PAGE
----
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Durbin Reintroduces Assault Weapons Ban In Congress

ROSEMONT, Ill. (CBS) -- Creating gun laws is one thing, but convincing people to support them is something else. That was the job of Vice President Joe Biden on Friday, when he held a roundtable discussion on gun control in Virginia.

CBS 2's Mike Puccinelli reports new laws could be tough to sell at gun shows, like one held in suburban Rosemont on Friday. Organizers said it was the first gun show in Cook County in as many as 50 years.

Gun shows have come under increased scrutiny since the school shooting massacre in Newtown, Conn., because in the vast majority of states, gun sales at such shows are largely unregulated.

"What will it take to move this nation when it comes to sensible gun laws? What will it take to move Congress when it comes to sensible gun laws? It took Newtown, Connecticut," U.S. Sen. Dick Durbin (D-IL) said.

Durbin reintroduced legislation designed to prohibit the sale of 157 military-style assault weapons.

"People don't use assault weapons with 30- or 100-round magazines to go hunting, and they sure don't use them for self-defense," Durbin said.

David Lombardo, head of the gun rights group Safer USA, and the host of the "On Target Radio" show said Durbin has it wrong about assault weapons, beginning at the most basic level.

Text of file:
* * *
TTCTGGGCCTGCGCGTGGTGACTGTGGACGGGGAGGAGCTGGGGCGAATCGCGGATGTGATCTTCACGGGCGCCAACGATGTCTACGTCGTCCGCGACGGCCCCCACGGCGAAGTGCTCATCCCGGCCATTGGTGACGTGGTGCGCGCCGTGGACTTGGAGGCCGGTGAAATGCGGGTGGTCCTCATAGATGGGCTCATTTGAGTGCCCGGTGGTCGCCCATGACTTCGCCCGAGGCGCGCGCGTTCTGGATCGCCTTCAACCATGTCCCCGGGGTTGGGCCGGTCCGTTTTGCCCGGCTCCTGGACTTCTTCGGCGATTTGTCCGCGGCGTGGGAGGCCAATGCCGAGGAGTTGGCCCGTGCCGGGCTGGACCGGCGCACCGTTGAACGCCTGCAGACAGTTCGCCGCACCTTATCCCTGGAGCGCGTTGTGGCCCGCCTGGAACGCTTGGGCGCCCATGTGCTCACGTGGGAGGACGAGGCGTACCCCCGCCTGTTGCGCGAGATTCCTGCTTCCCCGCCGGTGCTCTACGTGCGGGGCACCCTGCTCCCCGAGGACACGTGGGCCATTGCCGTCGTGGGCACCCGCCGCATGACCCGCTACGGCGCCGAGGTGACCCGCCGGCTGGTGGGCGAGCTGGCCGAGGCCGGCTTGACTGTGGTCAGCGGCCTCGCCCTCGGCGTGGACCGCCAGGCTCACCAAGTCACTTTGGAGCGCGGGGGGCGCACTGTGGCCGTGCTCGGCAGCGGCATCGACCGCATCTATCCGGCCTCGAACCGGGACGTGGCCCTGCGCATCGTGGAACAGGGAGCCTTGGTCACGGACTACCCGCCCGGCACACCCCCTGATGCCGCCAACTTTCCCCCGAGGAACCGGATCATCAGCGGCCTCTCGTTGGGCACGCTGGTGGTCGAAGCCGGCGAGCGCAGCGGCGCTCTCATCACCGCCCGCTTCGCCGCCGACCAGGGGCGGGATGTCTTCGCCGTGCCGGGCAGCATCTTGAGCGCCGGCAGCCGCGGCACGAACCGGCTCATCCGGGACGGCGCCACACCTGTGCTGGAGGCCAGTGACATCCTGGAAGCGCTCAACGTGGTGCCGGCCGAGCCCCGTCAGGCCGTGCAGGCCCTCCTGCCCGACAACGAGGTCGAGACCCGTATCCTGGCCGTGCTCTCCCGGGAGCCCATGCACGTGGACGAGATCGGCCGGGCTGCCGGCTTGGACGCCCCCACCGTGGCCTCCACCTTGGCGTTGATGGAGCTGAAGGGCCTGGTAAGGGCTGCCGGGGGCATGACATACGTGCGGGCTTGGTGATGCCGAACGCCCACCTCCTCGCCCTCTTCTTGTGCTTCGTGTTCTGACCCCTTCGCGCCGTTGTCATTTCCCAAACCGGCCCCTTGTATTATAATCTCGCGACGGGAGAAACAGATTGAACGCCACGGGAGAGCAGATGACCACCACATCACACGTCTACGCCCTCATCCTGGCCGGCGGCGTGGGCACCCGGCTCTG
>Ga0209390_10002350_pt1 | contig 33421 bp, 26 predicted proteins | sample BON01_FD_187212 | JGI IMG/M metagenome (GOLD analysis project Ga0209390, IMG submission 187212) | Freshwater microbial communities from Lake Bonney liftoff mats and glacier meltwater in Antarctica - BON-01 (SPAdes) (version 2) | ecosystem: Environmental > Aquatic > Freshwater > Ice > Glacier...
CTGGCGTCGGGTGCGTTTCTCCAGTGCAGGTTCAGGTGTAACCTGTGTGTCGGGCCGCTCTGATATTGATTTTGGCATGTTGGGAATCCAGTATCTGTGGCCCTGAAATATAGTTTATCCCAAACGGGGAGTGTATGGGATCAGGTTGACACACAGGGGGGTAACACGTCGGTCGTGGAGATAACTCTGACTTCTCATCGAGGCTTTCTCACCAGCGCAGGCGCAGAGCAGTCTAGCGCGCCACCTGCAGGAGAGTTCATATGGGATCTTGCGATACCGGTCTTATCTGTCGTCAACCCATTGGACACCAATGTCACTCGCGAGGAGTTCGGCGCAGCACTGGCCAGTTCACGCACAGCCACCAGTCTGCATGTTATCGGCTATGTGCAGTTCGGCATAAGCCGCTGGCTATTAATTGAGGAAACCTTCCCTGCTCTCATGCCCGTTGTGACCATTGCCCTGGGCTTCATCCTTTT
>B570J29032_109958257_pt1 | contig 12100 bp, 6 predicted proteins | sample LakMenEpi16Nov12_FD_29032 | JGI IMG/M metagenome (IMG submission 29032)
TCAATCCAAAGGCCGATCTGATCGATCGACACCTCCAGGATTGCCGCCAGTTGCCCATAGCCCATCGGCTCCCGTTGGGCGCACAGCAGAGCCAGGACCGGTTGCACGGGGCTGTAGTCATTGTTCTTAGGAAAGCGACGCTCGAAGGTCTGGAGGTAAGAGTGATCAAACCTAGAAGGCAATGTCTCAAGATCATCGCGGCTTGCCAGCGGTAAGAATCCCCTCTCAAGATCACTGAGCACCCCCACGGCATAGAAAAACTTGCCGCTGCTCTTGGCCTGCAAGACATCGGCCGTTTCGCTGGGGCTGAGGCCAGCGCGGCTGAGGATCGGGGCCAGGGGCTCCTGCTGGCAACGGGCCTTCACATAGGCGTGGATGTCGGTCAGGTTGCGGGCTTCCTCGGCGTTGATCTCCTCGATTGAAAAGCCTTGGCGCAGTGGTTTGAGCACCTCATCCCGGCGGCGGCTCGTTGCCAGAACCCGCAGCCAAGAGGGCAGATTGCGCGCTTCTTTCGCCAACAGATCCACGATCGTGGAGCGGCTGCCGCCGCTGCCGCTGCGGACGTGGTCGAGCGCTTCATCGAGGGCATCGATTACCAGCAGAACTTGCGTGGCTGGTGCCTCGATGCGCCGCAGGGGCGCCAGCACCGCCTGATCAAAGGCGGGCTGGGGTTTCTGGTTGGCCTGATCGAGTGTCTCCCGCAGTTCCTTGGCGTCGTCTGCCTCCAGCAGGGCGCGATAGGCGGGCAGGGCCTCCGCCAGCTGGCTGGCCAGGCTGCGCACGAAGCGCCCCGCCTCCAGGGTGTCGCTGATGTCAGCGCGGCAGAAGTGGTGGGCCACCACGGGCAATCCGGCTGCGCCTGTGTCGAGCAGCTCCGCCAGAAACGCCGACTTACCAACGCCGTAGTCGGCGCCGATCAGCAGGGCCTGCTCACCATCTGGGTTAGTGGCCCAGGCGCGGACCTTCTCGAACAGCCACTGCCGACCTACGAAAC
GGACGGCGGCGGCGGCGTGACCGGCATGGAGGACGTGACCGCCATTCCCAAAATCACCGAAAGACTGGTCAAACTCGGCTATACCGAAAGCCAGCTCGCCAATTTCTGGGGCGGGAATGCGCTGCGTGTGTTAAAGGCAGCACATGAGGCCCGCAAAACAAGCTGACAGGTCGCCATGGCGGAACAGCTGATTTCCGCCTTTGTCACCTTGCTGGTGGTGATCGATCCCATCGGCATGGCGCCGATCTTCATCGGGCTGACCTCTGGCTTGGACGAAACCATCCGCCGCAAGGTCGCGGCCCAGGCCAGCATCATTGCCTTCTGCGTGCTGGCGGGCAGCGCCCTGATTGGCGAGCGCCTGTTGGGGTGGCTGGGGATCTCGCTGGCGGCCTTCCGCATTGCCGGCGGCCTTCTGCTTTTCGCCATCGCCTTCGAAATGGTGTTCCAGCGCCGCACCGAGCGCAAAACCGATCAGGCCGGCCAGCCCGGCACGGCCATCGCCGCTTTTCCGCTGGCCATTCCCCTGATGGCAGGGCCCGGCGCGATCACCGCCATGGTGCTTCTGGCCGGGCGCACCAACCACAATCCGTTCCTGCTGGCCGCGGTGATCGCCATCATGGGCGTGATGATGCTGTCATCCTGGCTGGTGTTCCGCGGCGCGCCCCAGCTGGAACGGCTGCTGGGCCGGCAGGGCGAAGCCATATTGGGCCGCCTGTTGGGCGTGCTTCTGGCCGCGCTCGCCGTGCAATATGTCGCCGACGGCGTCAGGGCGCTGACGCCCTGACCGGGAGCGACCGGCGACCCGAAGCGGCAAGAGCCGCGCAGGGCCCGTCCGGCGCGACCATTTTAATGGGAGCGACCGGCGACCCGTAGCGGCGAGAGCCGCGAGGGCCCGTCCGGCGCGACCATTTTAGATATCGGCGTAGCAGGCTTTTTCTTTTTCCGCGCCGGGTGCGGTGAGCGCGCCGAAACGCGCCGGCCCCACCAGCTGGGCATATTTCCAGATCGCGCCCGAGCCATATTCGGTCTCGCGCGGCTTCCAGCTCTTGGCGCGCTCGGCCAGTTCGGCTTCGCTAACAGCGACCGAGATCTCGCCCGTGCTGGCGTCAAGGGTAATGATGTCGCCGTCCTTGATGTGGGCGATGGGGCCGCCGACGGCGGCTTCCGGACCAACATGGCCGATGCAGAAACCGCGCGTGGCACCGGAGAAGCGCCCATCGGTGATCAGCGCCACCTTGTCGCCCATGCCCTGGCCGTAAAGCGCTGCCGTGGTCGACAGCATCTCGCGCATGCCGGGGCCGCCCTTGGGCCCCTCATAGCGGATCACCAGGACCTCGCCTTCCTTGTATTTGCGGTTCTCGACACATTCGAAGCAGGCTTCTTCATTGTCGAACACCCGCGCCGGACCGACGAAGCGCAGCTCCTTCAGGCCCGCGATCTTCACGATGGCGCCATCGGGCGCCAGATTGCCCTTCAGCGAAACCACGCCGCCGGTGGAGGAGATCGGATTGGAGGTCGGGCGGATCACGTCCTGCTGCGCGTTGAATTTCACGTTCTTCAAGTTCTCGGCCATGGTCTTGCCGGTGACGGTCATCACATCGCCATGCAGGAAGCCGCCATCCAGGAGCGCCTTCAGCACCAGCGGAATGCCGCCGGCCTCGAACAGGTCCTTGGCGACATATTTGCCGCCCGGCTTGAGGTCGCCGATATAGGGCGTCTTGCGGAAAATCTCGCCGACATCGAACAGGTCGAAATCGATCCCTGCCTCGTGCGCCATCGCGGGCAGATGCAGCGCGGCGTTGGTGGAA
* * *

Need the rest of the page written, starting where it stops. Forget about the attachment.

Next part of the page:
"They call them assault weapons, but there is actually no such real term. It's a made-up term," he said. "What you're looking at is you're looking at semi-automatic firearms that are used for sporting purposes."

But Chicago Police Supt. Garry McCarthy said real sportsmen have no need for such tremendous firepower.

"Military grade weapons do not belong in the hands of hunters, sportsmen, collectors, or anybody else," he said."

Lombardo, a Vietnam veteran, said the guns in question are not military grade firearms.

"They look like a military-type firearm, but they're not," he said.

In the wake of Newtown, Chicagoland Gun and Outdoor Sports Show director Marc Levine said he welcomes and expects more rigorous checks at his shows.

"We have become more sensitive to the bigger issue of gun safety," he said.

Organizers of the gun show in Rosemont said there were no guns for sale at the event, because it was more about education. But Illinois is one of only seven states that require buyers at gun shows first submit to background checks.

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